Baseball is more of a look-at-me game than ever before, with players finding constantly seeking new ways to thump their chests on television. After a season of Puig and Gomez and Fernando Freaking Rodney, somebody with some pull finally decided to say something about it.
On Friday night, Mets closer Jenrry Mejia increased the amplification on his postgame histrionics that were already writ large (dude moowalked off the mound to celebrate an eighth-inning strikeout against the Yankees) to the degree that his manager, Terry Collins, finally had to say something.
On his best days Mejia’s act is overblown, but it wasn’t until he pulled out a new move against the Nationals—pantomiming a fishing rod, casting a line toward Washington’s Ian Desmond, who had just struck out to end the game, then reeling him in—that he crossed his manager’s line.
Those who defend such displays intone that it’s just boys being boys and what’s wrong with showing a little emotion. Fair enough. This is why Puig, with his bat flips and his insouciance, has skated thus far. Those flips are just a thing he does almost mechanically, and the opponent (at least so far) appears to be strictly incidental to his histrionics.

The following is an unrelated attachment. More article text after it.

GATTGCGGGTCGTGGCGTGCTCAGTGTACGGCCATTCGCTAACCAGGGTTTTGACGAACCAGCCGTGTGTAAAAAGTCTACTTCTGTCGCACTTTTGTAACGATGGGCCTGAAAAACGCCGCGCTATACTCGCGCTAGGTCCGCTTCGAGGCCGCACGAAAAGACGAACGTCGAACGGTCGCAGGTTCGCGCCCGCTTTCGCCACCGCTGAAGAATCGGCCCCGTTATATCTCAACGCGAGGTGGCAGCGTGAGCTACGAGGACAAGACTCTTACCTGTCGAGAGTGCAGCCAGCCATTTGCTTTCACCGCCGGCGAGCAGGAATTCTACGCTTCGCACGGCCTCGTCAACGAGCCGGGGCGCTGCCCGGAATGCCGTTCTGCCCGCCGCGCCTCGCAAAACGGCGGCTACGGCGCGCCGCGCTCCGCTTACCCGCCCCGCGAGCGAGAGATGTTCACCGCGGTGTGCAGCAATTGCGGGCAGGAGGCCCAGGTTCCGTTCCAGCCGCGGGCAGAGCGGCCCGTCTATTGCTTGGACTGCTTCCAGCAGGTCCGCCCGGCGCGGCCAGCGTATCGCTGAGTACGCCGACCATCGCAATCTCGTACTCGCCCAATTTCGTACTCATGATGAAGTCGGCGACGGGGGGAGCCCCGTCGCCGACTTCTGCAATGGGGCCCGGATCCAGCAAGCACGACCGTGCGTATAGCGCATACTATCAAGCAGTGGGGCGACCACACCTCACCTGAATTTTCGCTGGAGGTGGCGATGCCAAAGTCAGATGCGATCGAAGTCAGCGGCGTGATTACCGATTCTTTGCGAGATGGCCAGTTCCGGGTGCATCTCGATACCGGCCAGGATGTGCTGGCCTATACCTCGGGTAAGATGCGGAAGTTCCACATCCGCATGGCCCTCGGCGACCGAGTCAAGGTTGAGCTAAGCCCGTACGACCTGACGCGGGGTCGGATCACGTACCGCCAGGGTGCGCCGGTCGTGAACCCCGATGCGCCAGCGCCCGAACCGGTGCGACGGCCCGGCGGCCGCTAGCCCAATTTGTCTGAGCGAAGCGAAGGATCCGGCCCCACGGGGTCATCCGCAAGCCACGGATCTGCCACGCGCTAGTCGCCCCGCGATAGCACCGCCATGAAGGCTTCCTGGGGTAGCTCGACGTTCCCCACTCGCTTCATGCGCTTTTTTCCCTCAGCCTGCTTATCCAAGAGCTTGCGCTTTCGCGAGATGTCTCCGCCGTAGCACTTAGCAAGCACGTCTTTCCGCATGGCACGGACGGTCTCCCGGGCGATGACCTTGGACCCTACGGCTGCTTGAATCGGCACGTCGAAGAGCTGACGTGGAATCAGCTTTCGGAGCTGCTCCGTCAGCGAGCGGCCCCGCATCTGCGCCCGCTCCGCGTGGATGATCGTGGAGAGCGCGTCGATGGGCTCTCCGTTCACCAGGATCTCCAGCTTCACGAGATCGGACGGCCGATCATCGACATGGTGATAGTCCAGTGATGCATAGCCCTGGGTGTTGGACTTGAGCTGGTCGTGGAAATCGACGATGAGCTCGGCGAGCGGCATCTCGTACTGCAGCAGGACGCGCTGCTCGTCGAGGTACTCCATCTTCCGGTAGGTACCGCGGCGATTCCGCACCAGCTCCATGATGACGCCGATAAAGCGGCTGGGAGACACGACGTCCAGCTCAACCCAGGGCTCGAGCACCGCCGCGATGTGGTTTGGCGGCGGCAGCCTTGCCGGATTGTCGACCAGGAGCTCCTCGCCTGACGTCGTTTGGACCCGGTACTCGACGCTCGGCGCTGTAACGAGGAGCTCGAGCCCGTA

But it’s easy to see how things could get personal after Mejia cast his line. This wasn’t an unrestrained display of emotion following a hard-fought victory. This was a calculated display aimed at drawing attention to himself at the expense of the guy he had just beaten. Most big leaguers would like to think they’re above that kind of thing. And most of them are. Desmond claimed not to have seen it, and good for him for taking the high road, although Denard Span told the Washington Post that “it wasn’t called for.”
Collins himself stepped in, telling the closer to back off the shtick. According to various Twitter feeds, the closer agreed. The Nats won on Saturday and Sunday, so we haven’t seen whether Collins’ words got through, or what toning it down looks like to Mejia.